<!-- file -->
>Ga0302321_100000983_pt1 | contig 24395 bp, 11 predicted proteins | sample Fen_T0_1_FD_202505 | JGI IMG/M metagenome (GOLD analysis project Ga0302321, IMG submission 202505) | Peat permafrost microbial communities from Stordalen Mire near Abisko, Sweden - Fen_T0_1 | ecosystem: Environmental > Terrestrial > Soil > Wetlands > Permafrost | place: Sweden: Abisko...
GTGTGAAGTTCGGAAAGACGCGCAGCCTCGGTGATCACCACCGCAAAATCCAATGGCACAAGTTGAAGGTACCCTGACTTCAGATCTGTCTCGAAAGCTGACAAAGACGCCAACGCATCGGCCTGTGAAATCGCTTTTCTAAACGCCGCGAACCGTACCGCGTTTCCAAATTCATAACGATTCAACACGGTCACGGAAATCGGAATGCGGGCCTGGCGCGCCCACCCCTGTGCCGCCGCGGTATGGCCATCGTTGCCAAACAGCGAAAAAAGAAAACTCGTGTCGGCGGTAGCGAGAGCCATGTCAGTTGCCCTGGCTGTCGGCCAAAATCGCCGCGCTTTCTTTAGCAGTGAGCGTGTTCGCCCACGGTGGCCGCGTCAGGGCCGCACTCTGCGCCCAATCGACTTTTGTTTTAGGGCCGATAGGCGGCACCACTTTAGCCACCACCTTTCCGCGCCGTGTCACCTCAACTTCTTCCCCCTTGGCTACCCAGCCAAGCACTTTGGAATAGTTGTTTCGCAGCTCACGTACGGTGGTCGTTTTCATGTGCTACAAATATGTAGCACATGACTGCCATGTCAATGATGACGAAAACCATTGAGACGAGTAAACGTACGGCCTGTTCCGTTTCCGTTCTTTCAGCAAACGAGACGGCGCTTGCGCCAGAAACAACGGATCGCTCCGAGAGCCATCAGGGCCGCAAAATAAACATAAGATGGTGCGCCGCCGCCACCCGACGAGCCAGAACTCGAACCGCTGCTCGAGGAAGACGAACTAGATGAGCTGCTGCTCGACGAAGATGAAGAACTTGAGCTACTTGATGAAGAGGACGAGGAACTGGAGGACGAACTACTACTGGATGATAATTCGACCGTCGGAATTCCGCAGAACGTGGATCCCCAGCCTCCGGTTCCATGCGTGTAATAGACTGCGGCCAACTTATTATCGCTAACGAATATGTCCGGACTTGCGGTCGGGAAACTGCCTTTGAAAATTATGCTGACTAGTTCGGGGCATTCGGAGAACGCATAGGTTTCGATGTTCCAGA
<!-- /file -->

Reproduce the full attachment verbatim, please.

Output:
>Ga0302321_100000983_pt1 | contig 24395 bp, 11 predicted proteins | sample Fen_T0_1_FD_202505 | JGI IMG/M metagenome (GOLD analysis project Ga0302321, IMG submission 202505) | Peat permafrost microbial communities from Stordalen Mire near Abisko, Sweden - Fen_T0_1 | ecosystem: Environmental > Terrestrial > Soil > Wetlands > Permafrost | place: Sweden: Abisko...
GTGTGAAGTTCGGAAAGACGCGCAGCCTCGGTGATCACCACCGCAAAATCCAATGGCACAAGTTGAAGGTACCCTGACTTCAGATCTGTCTCGAAAGCTGACAAAGACGCCAACGCATCGGCCTGTGAAATCGCTTTTCTAAACGCCGCGAACCGTACCGCGTTTCCAAATTCATAACGATTCAACACGGTCACGGAAATCGGAATGCGGGCCTGGCGCGCCCACCCCTGTGCCGCCGCGGTATGGCCATCGTTGCCAAACAGCGAAAAAAGAAAACTCGTGTCGGCGGTAGCGAGAGCCATGTCAGTTGCCCTGGCTGTCGGCCAAAATCGCCGCGCTTTCTTTAGCAGTGAGCGTGTTCGCCCACGGTGGCCGCGTCAGGGCCGCACTCTGCGCCCAATCGACTTTTGTTTTAGGGCCGATAGGCGGCACCACTTTAGCCACCACCTTTCCGCGCCGTGTCACCTCAACTTCTTCCCCCTTGGCTACCCAGCCAAGCACTTTGGAATAGTTGTTTCGCAGCTCACGTACGGTGGTCGTTTTCATGTGCTACAAATATGTAGCACATGACTGCCATGTCAATGATGACGAAAACCATTGAGACGAGTAAACGTACGGCCTGTTCCGTTTCCGTTCTTTCAGCAAACGAGACGGCGCTTGCGCCAGAAACAACGGATCGCTCCGAGAGCCATCAGGGCCGCAAAATAAACATAAGATGGTGCGCCGCCGCCACCCGACGAGCCAGAACTCGAACCGCTGCTCGAGGAAGACGAACTAGATGAGCTGCTGCTCGACGAAGATGAAGAACTTGAGCTACTTGATGAAGAGGACGAGGAACTGGAGGACGAACTACTACTGGATGATAATTCGACCGTCGGAATTCCGCAGAACGTGGATCCCCAGCCTCCGGTTCCATGCGTGTAATAGACTGCGGCCAACTTATTATCGCTAACGAATATGTCCGGACTTGCGGTCGGGAAACTGCCTTTGAAAATTATGCTGACTAGTTCGGGGCATTCGGAGAACGCATAGGTTTCGATGTTCCAGA